In 1998, Sonic Youth’s Thurston Moore sent 25 different one-minute guitar improvisations to around 100 visual artists and musicians, inviting them to reinterpret the material and send their work back. The album that arose out of the process is surprisingly coherent, and furthermore constitutes a who’s-who of 90s post-rock and experimental music, with the likes of Stereolab, Russell Haswell, V/Vm, David Cunningham, Merzbow, Bruce Gilbert and even Blur among the contributors.
ARRANGE AND PROCESS BASIC CHANNEL TRACKS
As much a DJ mix as a remix album, Arrange And Process Basic Channel Tracks finds DJ Pete and Rene Van Der Lowe re-editing of Moritz von Oswald and Mark Ernestus’s techno productions subtly, but in a way that also strongly emphasises their dub DNA. It ends up functioning as a kind of “best of” Basic Channel, an unbeatable one-stop shop for anyone looking to grasp the importance of their work; it’s also an admirably selfless offering, an act of admiration and tribute, from Scion to their mentors and forebears.
(HIPHOPSITE.COM RECORDINGS, 2003)
An unofficial front-to-back remix version of Nas’s God’s Son, God’s Stepson predates – and, let’s face it, betters – The Grey Album, propelling 9th Wonder’s profile skywards and pushing his ascent to hip-hop production royalty into second gear.
SHADES OF BLUE
(BLUE NOTE, 2003)
In 2003, Madlib got a call from his beloved Blue Note, perhaps the greatest Jazz label in living memory, to see if he fancied trawling through their vast archive of master tapes and creating some remixes and new-from-old sample-based compositions in the spirit of his Yesterday’s New Quintet project. Naturally he jumped at the chance, and the product of his efforts, Shades Of Blue, is a bizarre ride through the work of the greats via Madlib’s skunk-powered sonic filter.
MUTANT THROBBING GRISTLE
Double LP of TG dance refixes, notable especially for two impeccable reimaginings of ‘Hot On The Heels Of Love’: Carl Craig’s sweeping techno epic, and Simon Ratcliffe of Basement Jaxx’s more subtle but no less effective house edit.
THE GREY ALBUM
The concept sounded like something any one of us might have come up while talking nonsense down the pub: Jay-Z’s Black Album meshed together with The Beatles’ White Album to make (of course) The Grey Album. The difference between Danger Mouse and us was that he had the skill and dedication to make the concept a reality.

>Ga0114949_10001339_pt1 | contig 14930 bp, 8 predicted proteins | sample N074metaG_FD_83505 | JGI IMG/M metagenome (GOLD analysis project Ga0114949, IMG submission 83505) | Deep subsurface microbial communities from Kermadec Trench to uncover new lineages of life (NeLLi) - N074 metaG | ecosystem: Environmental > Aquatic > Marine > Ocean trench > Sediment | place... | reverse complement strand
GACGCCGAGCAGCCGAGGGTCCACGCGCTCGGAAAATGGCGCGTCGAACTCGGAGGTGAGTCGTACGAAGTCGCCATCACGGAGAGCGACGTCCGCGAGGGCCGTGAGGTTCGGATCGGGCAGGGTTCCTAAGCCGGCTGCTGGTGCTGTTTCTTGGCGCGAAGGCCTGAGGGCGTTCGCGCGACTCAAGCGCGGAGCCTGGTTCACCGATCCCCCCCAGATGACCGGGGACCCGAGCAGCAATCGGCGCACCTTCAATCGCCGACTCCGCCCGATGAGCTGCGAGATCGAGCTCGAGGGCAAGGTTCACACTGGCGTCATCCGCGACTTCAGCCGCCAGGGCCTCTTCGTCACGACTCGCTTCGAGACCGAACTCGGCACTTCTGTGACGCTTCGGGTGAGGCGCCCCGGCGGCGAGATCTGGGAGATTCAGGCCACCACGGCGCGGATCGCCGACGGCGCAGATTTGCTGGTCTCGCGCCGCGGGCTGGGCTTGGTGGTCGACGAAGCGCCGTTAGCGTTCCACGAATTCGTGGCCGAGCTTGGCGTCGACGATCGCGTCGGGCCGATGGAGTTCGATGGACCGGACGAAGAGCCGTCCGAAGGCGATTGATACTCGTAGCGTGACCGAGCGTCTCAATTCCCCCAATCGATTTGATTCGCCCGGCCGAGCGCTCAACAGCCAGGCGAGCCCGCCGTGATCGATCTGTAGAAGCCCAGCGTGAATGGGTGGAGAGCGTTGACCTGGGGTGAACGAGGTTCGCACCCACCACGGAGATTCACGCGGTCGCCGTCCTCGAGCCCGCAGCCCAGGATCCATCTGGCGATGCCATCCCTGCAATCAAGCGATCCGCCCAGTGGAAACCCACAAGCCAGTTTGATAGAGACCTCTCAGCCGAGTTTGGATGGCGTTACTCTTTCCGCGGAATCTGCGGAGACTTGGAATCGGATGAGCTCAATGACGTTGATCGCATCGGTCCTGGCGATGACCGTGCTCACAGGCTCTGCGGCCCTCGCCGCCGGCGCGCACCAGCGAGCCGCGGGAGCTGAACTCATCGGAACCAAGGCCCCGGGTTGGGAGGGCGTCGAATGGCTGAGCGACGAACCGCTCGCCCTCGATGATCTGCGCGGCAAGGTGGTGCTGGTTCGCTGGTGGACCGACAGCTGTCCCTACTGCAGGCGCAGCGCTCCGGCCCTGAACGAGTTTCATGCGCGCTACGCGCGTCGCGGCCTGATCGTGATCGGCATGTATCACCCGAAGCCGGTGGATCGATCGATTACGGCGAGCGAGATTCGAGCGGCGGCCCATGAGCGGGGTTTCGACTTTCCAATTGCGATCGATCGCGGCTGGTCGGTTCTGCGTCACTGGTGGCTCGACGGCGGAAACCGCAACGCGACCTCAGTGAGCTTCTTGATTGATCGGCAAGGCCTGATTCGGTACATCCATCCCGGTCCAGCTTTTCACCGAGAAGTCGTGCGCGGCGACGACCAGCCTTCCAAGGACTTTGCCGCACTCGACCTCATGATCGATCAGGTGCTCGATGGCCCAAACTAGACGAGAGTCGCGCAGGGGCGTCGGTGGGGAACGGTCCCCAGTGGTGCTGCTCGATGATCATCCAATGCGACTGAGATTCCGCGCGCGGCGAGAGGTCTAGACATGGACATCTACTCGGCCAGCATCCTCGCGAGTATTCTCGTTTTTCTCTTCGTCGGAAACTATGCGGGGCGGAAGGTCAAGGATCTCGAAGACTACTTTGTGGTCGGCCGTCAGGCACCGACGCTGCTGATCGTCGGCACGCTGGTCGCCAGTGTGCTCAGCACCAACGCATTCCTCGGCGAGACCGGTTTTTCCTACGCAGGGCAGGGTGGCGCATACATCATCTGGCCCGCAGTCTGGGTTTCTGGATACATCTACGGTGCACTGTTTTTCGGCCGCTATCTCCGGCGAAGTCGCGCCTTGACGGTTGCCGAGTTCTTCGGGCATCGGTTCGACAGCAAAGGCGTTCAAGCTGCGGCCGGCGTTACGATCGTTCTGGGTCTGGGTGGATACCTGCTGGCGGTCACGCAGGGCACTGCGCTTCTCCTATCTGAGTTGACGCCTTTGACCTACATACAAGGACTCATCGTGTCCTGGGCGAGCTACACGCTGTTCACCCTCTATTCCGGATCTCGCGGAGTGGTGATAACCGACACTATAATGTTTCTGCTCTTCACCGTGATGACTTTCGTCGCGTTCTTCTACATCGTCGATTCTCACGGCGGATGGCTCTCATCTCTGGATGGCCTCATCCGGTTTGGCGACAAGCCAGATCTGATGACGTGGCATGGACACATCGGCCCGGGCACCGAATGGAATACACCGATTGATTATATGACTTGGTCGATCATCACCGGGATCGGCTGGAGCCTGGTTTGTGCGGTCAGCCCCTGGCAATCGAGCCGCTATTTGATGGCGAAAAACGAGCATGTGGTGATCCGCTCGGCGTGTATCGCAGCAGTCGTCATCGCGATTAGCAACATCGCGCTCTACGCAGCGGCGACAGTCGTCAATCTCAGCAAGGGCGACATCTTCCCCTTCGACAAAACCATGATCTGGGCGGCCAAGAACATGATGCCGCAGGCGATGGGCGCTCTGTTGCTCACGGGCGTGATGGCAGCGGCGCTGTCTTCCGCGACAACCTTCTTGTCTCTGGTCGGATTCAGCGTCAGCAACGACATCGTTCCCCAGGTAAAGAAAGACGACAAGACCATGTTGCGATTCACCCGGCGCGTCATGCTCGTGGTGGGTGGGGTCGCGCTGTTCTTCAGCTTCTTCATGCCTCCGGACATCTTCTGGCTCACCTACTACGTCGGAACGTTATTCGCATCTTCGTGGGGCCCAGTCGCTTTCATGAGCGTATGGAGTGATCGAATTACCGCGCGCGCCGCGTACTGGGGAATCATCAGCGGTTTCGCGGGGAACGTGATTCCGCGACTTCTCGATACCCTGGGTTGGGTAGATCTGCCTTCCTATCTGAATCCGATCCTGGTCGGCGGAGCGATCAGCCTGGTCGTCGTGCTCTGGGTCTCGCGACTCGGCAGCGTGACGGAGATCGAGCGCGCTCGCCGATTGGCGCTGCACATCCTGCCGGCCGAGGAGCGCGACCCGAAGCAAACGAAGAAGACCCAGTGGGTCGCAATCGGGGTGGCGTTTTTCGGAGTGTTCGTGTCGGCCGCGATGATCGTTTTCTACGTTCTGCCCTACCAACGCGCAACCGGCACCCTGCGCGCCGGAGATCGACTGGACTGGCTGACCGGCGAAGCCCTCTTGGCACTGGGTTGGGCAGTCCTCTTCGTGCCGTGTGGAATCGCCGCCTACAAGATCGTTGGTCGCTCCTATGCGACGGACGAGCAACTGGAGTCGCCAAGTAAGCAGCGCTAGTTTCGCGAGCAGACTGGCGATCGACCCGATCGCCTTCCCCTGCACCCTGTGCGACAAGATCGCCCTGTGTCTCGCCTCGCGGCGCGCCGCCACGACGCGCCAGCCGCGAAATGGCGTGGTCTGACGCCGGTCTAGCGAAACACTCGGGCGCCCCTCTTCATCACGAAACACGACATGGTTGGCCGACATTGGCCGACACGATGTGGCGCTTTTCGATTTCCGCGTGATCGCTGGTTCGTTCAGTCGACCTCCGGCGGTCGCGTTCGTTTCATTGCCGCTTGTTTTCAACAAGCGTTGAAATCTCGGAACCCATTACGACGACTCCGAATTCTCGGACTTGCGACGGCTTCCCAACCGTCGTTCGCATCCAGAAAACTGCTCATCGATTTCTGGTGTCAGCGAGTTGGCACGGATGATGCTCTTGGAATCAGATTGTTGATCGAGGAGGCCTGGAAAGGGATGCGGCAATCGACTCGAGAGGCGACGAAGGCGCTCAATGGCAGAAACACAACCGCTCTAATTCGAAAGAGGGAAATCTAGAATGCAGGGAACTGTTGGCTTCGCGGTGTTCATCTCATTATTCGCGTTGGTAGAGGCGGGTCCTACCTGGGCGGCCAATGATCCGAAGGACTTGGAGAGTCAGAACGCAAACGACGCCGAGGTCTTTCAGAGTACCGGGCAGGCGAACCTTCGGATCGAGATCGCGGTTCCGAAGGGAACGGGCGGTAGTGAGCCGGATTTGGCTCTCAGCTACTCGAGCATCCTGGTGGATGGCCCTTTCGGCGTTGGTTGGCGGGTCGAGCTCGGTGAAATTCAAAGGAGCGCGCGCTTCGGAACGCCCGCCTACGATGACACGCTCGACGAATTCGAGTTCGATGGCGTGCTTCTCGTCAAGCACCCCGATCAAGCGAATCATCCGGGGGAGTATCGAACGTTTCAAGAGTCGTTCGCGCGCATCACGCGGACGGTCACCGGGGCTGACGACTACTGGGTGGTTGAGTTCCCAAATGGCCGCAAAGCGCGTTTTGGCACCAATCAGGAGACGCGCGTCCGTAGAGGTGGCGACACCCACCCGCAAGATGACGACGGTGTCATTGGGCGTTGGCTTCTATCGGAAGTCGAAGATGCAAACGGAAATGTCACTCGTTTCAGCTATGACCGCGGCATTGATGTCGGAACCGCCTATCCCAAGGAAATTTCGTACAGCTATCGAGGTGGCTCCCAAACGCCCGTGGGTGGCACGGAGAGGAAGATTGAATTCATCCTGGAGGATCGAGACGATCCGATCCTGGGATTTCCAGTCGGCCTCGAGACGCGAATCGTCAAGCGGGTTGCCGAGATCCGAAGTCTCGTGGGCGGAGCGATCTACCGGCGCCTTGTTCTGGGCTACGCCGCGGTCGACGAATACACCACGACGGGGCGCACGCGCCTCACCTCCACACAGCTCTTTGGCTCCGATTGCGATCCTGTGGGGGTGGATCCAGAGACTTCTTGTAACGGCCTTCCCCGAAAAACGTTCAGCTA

Though not exactly a sophisticate’s choice, Nite Versions is worth acknowledging: it saw the Dewaele Brothers apply everything they’d learned from their big-room electro mash-up project 2ManyDJs to the more conventional music of Soulwax, their pre-existing band, resulting in a new kind of muscular dance-rock that continues to decimate festivals and stadia the world over.
DUSK + BLACKDOWN VS GRIEVOUS ANGEL
MARGINS MUSIC: REDUX
Sheffield producer Grievous Angel has long been one of the UK’s most underrated artists, but even better than his productions are his meticulous Ableton DJ sets, which have mashed-up 2step, UK Funky and more to great effect. Here, he takes on Dusk & Blackdown’s debut album Margin’s Music, with full access to stems and acapellas, transforming its DNA into a continuous DJ set that climaxes with a breathtaking blend of Dusk’s ‘Focus’ and Trim’s vocal from ‘The Bits’.
RICARDO VILLALOBOS / MAX LODERBAUER
Granted access to the catalogue of Manfred Eicher’s revered ECM label, Villalobos and Loderbauer turned out a double-album of three-dimensional dub versions remarkable in its surgical focus and attention to detail. It’s a little too precious to keep the casual listener entertained, but the rewards awaiting those up for deep immersion are endless. Whichever camp you fall into, you can’t deny that Re:ECM is a landmark in the evolution of the remix album.
KING MIDAS SOUND
Multi-producer remix albums are almost always bad, but when you have the taste and contacts of Kevin Martin and Kode9 – meaning you can call upon the likes of Hype Williams, Mala, Green Gartside (!) and Flying Lotus – chances are you’re going to buck the trend.